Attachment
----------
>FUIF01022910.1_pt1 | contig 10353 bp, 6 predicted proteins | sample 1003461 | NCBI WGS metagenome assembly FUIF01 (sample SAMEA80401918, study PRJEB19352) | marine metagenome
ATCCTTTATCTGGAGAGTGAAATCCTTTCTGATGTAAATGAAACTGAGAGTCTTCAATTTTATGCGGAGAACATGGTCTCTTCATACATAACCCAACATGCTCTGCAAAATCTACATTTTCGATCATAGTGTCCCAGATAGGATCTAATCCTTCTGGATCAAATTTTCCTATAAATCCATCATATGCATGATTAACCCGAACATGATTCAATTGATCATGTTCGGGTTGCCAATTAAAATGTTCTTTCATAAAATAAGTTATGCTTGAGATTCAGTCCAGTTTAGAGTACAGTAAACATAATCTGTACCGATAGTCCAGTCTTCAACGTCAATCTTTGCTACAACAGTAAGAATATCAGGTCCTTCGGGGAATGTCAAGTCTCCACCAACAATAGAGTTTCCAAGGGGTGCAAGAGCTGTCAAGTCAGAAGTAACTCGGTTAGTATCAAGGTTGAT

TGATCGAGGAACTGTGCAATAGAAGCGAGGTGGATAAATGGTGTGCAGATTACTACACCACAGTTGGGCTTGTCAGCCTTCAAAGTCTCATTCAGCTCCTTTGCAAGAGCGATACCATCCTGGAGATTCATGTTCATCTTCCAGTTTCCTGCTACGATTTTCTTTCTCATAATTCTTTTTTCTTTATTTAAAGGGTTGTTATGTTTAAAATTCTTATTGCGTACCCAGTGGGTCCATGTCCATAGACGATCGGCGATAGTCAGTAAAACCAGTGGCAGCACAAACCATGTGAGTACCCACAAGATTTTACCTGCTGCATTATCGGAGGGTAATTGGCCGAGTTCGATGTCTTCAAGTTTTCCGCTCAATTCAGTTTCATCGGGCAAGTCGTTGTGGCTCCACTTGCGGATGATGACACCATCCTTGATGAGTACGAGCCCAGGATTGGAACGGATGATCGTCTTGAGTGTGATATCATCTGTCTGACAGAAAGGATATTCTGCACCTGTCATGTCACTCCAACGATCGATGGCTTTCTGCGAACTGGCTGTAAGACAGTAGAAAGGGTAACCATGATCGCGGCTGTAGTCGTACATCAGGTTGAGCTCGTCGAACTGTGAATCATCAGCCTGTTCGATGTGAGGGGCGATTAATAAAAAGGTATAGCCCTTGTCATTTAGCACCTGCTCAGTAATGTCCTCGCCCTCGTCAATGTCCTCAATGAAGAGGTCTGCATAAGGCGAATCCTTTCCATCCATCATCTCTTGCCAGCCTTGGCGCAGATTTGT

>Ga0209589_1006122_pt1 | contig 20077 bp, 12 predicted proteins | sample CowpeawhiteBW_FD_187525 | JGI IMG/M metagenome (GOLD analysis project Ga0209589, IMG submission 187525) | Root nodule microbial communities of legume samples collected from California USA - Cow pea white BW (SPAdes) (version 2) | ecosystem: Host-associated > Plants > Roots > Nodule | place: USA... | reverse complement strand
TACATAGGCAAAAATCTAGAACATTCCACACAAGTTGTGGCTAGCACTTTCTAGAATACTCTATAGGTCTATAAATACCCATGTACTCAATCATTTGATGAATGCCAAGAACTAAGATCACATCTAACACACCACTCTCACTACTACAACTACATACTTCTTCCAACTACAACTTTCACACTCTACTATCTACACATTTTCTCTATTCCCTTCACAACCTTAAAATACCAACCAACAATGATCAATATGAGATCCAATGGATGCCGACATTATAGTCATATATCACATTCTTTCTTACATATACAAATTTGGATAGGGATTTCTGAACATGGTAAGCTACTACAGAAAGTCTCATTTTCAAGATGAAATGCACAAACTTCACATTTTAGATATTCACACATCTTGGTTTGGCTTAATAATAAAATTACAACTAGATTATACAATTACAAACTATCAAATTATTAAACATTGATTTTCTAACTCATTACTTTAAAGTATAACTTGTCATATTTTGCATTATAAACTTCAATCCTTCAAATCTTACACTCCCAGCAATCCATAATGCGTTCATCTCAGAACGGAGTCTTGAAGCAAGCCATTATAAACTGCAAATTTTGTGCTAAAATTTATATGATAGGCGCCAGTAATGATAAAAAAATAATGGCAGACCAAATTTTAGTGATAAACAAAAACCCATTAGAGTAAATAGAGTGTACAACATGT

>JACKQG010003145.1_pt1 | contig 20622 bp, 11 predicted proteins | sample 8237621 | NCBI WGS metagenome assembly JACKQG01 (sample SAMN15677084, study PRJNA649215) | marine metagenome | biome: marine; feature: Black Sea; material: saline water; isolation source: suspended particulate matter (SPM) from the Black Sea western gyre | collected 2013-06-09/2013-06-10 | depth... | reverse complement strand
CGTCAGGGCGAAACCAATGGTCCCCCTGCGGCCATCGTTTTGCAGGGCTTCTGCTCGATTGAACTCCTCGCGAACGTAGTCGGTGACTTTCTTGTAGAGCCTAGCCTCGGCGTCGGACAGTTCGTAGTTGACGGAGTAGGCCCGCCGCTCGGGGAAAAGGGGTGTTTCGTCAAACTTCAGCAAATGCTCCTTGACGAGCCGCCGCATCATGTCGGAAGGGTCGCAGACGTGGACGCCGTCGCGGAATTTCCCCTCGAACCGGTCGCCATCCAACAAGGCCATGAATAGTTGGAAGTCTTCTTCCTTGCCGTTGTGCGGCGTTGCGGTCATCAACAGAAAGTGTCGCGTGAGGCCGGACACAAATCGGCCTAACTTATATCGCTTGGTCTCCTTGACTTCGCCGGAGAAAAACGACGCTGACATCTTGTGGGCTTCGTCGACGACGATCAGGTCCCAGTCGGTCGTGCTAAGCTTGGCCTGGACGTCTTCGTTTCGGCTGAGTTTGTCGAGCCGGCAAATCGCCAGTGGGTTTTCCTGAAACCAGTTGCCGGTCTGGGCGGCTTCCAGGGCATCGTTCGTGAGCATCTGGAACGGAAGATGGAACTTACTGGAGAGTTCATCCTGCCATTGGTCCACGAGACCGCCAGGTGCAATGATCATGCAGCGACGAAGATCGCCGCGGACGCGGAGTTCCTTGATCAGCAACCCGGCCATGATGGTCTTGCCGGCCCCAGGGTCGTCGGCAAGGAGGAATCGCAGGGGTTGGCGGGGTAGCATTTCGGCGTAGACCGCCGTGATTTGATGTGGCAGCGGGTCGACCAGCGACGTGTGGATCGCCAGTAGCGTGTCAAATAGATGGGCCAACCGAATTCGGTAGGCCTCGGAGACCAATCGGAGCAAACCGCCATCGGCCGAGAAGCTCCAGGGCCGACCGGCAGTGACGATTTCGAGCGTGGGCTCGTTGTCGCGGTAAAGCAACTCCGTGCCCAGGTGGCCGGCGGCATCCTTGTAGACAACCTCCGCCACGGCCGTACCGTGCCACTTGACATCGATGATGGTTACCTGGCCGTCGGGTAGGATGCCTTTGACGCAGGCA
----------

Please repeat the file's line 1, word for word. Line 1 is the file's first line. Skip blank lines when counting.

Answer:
>FUIF01022910.1_pt1 | contig 10353 bp, 6 predicted proteins | sample 1003461 | NCBI WGS metagenome assembly FUIF01 (sample SAMEA80401918, study PRJEB19352) | marine metagenome